What We Can Learn From COVID-19 Restrictions on Houses of Worship in 2 States

COMMENTARY Public Health

What We Can Learn From COVID-19 Restrictions on Houses of Worship in 2 States

Jul 22nd, 2020 3 min read
COMMENTARY BY
Kevin Pham, MD

Visiting Policy Analyst

Dr. Pham is a Visiting Policy Analyst at The Heritage Foundation.
A man walks past the doors of the South Congregational Church in Kennebunkport on Tuesday, July 7, 2020. Portland Press Herald / Contributor / Getty Images

Key Takeaways

We should use every piece of information to loosen lockdown restrictions when possible, especially where it affects fundamental parts of our lives.

Maine has exactly zero reason to restrict church attendance to 50 persons.

And now that we have learned much from the beginning of this pandemic, lifting that restriction should be only a start for the whole country.

When the statewide lockdowns first began in response to the COVID-19 pandemic, most Americans accepted these measures in good faith as a difficult, but necessary, sacrifices for the benefit of everyone.

At the time, the only thing anyone truly understood about the novel coronavirus that causes the disease was its breathtaking speed and seemingly unstoppable lethality in certain cities.

But lockdown measures were meant only to bridge us to a solution for dealing with COVID-19, and it should be the goal of lawmakers to return as much of American life back to normal as possible.

As we learn more, we should use every piece of information to loosen lockdown restrictions when possible, especially where it affects fundamental parts of our lives. Such restrictions include needlessly restrictive occupancy rules on places of worship that have been a mainstay of mitigation measures throughout the country.

Solid information about COVID-19 is difficult to come by and policy implications from one place is often difficult to generalize to another, which makes it difficult to judge their effectiveness or utility. When any clear information presents itself, policymakers should take advantage of it.

Maine and New Hampshire have different sets of COVID-19 measures, but because they are demographically and geographically similar states, they present an effective natural experiment.

Both Maine and New Hampshire currently are experiencing consistently low or declining numbers of COVID-19 cases, hospitalizations, and deaths, and both states consistently have remained well below the national averages in both absolute and per capita terms.

By June, both states also relaxed occupancy restrictions on places of worship. But Maine went from a 10-person maximum to a 50-person maximum, and New Hampshire went from a 10-person maximum to a maximum of 50% capacity.

One month later, neither state faces concerning rises in COVID-19 numbers the way several other states have.

That being the case, what reason does Maine have in maintaining such tight occupancy restrictions on places of worship? Indeed, what was the reasoning behind such an arbitrary number as 50 persons?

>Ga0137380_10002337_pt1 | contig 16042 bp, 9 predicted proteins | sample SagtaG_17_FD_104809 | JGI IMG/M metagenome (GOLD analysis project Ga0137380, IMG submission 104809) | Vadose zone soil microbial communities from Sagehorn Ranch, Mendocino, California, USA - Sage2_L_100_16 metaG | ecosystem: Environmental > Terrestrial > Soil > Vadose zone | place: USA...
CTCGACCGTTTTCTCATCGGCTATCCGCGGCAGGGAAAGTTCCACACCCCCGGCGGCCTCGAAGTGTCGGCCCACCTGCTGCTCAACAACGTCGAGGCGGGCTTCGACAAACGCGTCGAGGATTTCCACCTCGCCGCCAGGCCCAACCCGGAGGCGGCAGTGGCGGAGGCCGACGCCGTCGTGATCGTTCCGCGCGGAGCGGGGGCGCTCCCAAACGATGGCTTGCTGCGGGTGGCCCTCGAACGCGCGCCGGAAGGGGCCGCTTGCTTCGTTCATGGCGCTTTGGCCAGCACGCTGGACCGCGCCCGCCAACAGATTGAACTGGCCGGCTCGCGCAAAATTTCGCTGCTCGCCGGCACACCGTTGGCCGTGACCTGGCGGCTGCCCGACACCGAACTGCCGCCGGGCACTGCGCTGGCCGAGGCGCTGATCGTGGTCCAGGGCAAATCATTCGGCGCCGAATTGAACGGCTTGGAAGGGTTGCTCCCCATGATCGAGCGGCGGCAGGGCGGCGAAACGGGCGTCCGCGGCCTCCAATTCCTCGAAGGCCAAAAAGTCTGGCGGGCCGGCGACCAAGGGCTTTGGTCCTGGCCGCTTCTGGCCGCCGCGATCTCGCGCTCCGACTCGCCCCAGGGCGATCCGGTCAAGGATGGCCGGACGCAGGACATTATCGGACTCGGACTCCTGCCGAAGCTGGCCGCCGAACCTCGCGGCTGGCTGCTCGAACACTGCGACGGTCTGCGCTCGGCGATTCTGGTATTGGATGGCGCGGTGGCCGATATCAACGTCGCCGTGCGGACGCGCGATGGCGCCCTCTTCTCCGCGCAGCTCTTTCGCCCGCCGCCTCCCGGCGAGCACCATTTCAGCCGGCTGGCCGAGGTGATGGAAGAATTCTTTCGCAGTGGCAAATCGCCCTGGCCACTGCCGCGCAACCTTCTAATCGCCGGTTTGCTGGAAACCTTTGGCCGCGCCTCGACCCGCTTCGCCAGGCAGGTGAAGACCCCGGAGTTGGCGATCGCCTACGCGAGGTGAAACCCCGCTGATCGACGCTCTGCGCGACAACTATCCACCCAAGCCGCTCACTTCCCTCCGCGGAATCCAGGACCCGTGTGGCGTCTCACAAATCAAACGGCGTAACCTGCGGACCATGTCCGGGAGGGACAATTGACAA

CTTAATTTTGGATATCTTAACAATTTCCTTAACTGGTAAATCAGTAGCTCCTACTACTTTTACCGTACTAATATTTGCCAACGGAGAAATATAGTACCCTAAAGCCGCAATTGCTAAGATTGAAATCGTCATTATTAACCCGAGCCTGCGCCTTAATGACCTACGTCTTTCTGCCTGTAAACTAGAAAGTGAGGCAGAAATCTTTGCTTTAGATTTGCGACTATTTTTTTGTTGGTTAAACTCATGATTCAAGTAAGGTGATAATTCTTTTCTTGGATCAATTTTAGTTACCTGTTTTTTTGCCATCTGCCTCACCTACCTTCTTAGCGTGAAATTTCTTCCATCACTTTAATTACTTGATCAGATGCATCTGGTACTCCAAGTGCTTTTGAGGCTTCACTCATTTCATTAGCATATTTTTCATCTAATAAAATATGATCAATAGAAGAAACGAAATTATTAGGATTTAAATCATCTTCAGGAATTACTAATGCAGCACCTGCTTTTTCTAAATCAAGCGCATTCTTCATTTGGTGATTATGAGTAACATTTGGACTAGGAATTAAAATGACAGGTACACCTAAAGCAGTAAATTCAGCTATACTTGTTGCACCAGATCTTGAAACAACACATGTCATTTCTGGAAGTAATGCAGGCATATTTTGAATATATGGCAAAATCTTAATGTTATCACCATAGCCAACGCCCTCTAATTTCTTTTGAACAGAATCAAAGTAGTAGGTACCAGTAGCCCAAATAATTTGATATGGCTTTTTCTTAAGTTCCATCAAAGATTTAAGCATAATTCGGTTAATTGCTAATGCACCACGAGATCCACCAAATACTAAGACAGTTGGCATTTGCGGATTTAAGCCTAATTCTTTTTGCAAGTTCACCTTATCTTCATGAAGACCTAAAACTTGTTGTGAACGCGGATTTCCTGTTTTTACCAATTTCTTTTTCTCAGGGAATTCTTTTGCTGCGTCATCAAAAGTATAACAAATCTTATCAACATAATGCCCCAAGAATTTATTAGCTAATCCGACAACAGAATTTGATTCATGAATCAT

A small chapel may be filled beyond capacity with fewer than 50 persons, but the Cathedral of the Immaculate Conception in Portland, Maine, can seat 900 congregants. Such a large space certainly should be safe with a few more churchgoers than 50, which is only 5.5% of the 900-seat capacity.

Limited occupancy is not the only measure that places of worship will follow, since other guidelines govern all institutions and establishments, such as minimum requirements for spacing between persons, employment requirements, and promotion of good health practices.

Many of these additional requirements in New Hampshire are somewhat subjective in implementation, such as the requirement to promote mask wearing or the recommendation that places of worship have more services to reduce attendance at any one service.

But this is no reason for concern. After all, who cares more for the parishioners, the state’s governor or the pastor?

Skeptics might dismiss the return to church as an unnecessary ritual that can be set aside for a few months longer, but already, these restrictions have resulted in some of the cruelest human outcomes.

The same lockdown measures meant to curb the spread of the disease also forced us to leave loved ones to die alone in hospitals and, when the time came to mourn their loss, families had to choose who could attend the services lest they run afoul of occupancy or crowd-size regulations.

This is not hypothetical.

Restrictions implemented in the name of disease prevention may at times be deemed necessary; however, lawmakers must never forget that the parts of our lives that make us feel normal are not mere luxuries, but are the very things that make us human.

If governments decide to restrict our lives and our foundational freedoms, in this case that of religious expression, they must actively pursue the return of those rights or citizens must never be silent about them. Other debates about offices, salons, and schools often have been written off as the frivolous whims of a reckless public, but also are key parts of our lives and the lives of our children.

We accepted the many restrictions of lockdowns in good faith, but every rollback of our freedoms must be scrutinized for rationale and released at the soonest possible moment.

Maine has exactly zero reason to restrict church attendance to 50 persons. And now that we have learned much from the beginning of this pandemic, lifting that restriction should be only a start for the whole country.

This piece originally appeared in The Daily Signal